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"Plant-centric" vs. Vegan

The goal is to toss in more disease fighting veggies not eliminate your favorites. You don’t have to go completely vegan or vegetarian to see health benefits, but going plant-centric means eating mostly plants less of everything else, so you gain health & still feel satisfied.

If you are vegan, that's great too! But those looking to make changes do not have to go to extremes! As an old professor of mine said, if someone starts a vegan diet because they "have to" do not prescribe them a b12 supplement because they won't last a vegan for more than 3 months.

Here’s one example of how to make meat the side dish:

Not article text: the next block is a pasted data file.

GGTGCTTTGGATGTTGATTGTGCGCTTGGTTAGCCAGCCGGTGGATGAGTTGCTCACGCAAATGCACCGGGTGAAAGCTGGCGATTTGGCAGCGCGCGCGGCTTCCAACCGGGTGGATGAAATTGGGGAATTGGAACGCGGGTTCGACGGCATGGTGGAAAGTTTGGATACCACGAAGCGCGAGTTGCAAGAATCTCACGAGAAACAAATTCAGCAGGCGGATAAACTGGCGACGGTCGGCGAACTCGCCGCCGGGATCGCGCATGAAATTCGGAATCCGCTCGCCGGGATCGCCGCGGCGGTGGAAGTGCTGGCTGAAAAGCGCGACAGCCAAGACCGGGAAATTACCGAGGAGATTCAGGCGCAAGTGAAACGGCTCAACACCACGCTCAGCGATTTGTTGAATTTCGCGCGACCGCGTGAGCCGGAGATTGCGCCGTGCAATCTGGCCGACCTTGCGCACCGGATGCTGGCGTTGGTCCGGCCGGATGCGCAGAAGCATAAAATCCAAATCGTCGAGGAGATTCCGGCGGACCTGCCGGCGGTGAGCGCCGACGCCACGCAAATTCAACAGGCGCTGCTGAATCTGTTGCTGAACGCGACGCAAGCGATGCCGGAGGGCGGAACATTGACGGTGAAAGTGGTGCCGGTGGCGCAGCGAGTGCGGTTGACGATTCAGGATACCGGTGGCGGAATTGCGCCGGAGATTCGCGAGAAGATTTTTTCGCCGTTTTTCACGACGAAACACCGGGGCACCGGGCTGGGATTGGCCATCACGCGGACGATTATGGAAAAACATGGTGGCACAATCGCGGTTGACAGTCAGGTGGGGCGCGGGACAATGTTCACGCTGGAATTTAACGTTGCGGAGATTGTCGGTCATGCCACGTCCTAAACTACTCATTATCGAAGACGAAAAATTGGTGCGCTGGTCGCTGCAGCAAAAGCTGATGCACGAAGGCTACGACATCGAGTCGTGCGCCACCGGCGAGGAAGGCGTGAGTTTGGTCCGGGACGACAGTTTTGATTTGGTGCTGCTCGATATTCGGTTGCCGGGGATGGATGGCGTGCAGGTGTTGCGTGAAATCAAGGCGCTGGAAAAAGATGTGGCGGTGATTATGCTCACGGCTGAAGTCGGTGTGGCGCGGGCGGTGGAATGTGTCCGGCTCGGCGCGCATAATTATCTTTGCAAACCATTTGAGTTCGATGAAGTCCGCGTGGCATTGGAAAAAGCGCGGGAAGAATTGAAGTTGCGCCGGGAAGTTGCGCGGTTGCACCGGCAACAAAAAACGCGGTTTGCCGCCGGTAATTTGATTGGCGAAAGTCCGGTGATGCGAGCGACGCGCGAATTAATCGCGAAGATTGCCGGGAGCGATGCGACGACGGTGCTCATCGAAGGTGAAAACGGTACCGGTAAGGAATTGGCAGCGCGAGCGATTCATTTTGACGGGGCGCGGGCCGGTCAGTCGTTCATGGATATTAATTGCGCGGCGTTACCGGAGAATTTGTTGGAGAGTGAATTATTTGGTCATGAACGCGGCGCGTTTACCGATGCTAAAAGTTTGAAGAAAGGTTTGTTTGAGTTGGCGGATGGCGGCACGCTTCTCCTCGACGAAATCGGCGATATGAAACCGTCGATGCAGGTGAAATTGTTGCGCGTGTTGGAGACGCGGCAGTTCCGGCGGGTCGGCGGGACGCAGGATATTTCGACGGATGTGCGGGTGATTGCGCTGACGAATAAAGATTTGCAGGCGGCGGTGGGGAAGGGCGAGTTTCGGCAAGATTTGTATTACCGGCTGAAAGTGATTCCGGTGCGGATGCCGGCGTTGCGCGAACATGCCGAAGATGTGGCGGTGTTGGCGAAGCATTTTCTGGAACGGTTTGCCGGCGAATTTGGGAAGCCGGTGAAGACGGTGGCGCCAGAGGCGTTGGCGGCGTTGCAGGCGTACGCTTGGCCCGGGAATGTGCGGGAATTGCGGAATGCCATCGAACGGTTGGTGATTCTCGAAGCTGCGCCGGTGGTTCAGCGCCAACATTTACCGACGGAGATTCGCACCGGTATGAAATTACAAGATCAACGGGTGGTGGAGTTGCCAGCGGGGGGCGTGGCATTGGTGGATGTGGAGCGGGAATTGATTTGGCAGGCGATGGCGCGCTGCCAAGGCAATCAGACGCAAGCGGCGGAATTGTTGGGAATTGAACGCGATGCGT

Adding 4-5 cups cooked shredded mushrooms and onions to your ground beef or turkey, adds a ton of benefits while lowering your intake of red meat:


☑️ It stretches your dollar

☑️ Improves your health lowering your red meat intake (this leads to lower cholesterol, blood pressure, lower risks of certain cancers, etc)

☑️ Reduces your carbon footprint

☑️ Adds nutrients without compromising flavor

☑️ It lowers the calories per burger.

**Instead of bread crumbs I process Enlightened dry roasted fave beans to boost the protein and fiber.


A deck of cards ~ 3 oz (aim for 3-4 ounces of meat per serving and less than 3 times a week) . When we talk protein, you don’t need much animal protein to meet your goals. 1 oz of poultry, fish or meat has 7g of protein. For reference the palm of your hand 🤚 is about 4 oz (not including your fingers)


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Registered Dietitian & Sports Nutritionist
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